The troubled San Onofre nuclear power plant will stay shut down until the cause of is fully diagnosed and fixed, the Nuclear Regulatory Commission ordered Tuesday in a letter to Southern California Edison.
The letter formalizes .
Unit 3 of the plant has been offline since Jan. 31, when operators detected a leak in one of its steam generator tubes. The plant's two steam generators are now undergoing extensive testing and inspections to determine their condition and the cause of the leak.
Unit 2 was taken down for planned maintenance Jan. 9.
Southern California Edison, which operates the plant and is losing upwards of $1 million a day during the shutdown, has said previously it would not resume operation until tests confirm everything is safe.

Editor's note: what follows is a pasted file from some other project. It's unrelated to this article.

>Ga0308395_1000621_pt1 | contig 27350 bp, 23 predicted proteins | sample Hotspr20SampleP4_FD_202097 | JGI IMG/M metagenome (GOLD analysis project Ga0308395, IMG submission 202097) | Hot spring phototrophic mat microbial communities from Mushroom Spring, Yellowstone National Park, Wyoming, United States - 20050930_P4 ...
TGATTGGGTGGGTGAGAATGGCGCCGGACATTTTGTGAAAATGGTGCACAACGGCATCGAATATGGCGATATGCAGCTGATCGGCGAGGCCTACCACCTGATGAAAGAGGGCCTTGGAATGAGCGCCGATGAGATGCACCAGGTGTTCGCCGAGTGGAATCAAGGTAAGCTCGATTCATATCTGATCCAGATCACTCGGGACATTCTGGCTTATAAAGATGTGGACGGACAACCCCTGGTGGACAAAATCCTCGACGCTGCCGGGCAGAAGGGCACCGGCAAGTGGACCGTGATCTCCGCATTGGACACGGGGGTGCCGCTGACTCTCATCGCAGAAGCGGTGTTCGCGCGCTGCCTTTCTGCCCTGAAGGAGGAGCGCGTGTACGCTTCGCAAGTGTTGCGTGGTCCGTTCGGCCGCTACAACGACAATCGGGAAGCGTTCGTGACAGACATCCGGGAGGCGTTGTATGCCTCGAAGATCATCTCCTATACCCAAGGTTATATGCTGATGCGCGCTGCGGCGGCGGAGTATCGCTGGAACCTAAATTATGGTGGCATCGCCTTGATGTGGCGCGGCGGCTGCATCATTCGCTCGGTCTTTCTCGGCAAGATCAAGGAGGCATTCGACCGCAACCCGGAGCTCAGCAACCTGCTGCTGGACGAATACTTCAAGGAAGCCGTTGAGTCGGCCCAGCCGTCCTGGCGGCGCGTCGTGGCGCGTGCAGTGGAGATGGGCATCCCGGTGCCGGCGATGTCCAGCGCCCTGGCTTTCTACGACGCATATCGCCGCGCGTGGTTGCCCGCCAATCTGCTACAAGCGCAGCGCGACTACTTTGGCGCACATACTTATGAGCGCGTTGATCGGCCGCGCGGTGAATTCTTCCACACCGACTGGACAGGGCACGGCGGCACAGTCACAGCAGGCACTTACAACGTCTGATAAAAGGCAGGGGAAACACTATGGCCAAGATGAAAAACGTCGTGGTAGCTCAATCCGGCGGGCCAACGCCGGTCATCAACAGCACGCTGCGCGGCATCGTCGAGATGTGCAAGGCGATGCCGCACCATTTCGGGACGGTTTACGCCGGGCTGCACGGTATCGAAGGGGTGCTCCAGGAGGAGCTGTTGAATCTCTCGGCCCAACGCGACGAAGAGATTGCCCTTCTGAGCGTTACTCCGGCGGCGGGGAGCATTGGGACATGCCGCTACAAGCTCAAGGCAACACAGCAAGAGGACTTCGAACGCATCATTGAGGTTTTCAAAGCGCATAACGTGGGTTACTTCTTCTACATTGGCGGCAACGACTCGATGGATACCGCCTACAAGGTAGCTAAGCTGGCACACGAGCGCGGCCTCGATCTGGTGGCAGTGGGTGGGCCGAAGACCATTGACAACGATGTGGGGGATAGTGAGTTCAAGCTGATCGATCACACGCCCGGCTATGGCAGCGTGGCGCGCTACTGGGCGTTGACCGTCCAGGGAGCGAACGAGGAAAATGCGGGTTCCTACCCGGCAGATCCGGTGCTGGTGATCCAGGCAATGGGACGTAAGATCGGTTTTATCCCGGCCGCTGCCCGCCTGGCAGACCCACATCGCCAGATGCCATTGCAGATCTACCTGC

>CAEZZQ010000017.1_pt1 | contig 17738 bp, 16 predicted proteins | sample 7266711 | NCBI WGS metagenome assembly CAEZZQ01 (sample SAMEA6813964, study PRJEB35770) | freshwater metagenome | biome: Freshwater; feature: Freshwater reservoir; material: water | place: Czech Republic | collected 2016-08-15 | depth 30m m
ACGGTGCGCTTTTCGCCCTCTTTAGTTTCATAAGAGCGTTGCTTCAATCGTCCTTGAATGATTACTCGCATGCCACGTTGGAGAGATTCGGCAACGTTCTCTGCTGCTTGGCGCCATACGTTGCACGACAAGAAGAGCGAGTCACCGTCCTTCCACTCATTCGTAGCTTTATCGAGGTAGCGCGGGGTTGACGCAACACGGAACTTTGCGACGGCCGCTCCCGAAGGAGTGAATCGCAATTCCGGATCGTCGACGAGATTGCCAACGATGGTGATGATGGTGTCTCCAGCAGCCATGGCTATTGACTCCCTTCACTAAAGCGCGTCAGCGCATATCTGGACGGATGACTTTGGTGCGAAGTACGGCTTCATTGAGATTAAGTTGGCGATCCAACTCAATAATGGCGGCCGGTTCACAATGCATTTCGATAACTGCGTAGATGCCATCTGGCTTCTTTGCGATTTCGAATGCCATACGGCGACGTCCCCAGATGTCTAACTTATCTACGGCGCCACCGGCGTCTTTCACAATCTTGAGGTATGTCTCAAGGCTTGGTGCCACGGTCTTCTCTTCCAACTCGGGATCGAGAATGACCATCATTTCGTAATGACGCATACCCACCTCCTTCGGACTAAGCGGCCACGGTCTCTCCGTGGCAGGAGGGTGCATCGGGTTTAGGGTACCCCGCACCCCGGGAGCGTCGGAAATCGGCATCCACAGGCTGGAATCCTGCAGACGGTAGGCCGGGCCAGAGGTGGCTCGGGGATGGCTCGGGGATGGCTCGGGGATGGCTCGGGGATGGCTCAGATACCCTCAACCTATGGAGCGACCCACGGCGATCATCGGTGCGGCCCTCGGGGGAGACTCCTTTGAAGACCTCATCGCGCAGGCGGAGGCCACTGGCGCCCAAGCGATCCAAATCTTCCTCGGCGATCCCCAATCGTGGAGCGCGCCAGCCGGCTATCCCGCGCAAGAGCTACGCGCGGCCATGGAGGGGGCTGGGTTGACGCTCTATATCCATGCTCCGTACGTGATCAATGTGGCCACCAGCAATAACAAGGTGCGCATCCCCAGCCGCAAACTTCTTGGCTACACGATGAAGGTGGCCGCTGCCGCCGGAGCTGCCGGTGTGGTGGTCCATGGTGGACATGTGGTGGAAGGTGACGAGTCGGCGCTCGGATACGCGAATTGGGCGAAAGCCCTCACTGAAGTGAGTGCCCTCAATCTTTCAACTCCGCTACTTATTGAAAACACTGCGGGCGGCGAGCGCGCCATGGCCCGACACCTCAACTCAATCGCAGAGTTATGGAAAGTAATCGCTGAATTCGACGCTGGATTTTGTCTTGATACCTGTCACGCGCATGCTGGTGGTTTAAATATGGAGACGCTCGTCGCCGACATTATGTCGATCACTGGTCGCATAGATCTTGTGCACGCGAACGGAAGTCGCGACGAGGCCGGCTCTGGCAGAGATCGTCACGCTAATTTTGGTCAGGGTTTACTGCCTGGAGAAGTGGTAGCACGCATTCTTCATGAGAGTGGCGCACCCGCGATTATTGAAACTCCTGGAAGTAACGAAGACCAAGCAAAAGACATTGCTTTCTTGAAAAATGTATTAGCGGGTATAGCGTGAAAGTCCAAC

The January leak happened in tubes containing super-heated, high-pressure radioactive water.
The NRC letter said vibration and friction between the tubes and support structures caused the wear, but technicians have not yet determined why the vibration happened.
An NRC inspection team is overseeing the repair and inspection work. Edison officials said Tuesday they were committed to working with the NRC to meet all requirements for restarting the plant.
"We welcome the NRC's letter, which is a formal step in the process of restarting Units 2 and 3,'' Edison President Ron Litzinger said. "Our No. 1 priority is, and always has been, the health and safety of the public and our employees. The utility will only bring the units on line when we and the NRC are satisfied that it is safe to do so.''
Edison has committed in writing to the NRC that it "will proceed deliberately and conservatively to implement these steps, always bearing in mind that safety is our first priority,'' according to the utility.
Experts have warned the lengthy this summer.
-- City News Service contributed to this story.